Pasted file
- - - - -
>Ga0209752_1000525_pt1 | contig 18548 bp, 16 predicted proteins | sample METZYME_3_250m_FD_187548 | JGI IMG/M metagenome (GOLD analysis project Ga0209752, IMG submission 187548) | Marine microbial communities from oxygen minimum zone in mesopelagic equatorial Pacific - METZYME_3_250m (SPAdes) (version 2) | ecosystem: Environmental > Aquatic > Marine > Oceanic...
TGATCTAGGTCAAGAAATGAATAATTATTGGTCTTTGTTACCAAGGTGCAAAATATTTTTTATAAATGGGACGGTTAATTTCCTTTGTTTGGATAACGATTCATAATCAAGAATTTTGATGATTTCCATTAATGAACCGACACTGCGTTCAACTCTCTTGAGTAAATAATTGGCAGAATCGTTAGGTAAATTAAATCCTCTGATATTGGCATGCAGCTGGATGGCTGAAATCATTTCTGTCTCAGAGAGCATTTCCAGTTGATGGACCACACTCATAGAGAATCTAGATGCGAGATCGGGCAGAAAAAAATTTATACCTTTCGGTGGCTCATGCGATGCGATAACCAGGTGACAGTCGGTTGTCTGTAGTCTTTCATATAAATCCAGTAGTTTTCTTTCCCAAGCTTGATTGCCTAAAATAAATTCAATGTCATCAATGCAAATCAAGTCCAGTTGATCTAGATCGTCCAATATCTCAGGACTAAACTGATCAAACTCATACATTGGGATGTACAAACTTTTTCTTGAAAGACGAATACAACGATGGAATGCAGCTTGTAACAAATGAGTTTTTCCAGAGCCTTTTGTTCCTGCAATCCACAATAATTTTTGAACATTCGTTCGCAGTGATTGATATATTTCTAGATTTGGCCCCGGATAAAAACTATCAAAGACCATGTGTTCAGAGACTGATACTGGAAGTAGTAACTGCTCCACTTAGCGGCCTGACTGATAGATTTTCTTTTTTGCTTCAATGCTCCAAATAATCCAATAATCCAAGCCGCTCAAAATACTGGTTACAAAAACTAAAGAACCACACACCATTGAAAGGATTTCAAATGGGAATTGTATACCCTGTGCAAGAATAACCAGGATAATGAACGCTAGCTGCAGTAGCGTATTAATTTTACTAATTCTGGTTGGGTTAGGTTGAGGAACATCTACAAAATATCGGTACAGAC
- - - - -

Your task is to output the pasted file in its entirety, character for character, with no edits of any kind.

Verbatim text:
>Ga0209752_1000525_pt1 | contig 18548 bp, 16 predicted proteins | sample METZYME_3_250m_FD_187548 | JGI IMG/M metagenome (GOLD analysis project Ga0209752, IMG submission 187548) | Marine microbial communities from oxygen minimum zone in mesopelagic equatorial Pacific - METZYME_3_250m (SPAdes) (version 2) | ecosystem: Environmental > Aquatic > Marine > Oceanic...
TGATCTAGGTCAAGAAATGAATAATTATTGGTCTTTGTTACCAAGGTGCAAAATATTTTTTATAAATGGGACGGTTAATTTCCTTTGTTTGGATAACGATTCATAATCAAGAATTTTGATGATTTCCATTAATGAACCGACACTGCGTTCAACTCTCTTGAGTAAATAATTGGCAGAATCGTTAGGTAAATTAAATCCTCTGATATTGGCATGCAGCTGGATGGCTGAAATCATTTCTGTCTCAGAGAGCATTTCCAGTTGATGGACCACACTCATAGAGAATCTAGATGCGAGATCGGGCAGAAAAAAATTTATACCTTTCGGTGGCTCATGCGATGCGATAACCAGGTGACAGTCGGTTGTCTGTAGTCTTTCATATAAATCCAGTAGTTTTCTTTCCCAAGCTTGATTGCCTAAAATAAATTCAATGTCATCAATGCAAATCAAGTCCAGTTGATCTAGATCGTCCAATATCTCAGGACTAAACTGATCAAACTCATACATTGGGATGTACAAACTTTTTCTTGAAAGACGAATACAACGATGGAATGCAGCTTGTAACAAATGAGTTTTTCCAGAGCCTTTTGTTCCTGCAATCCACAATAATTTTTGAACATTCGTTCGCAGTGATTGATATATTTCTAGATTTGGCCCCGGATAAAAACTATCAAAGACCATGTGTTCAGAGACTGATACTGGAAGTAGTAACTGCTCCACTTAGCGGCCTGACTGATAGATTTTCTTTTTTGCTTCAATGCTCCAAATAATCCAATAATCCAAGCCGCTCAAAATACTGGTTACAAAAACTAAAGAACCACACACCATTGAAAGGATTTCAAATGGGAATTGTATACCCTGTGCAAGAATAACCAGGATAATGAACGCTAGCTGCAGTAGCGTATTAATTTTACTAATTCTGGTTGGGTTAGGTTGAGGAACATCTACAAAATATCGGTACAGAC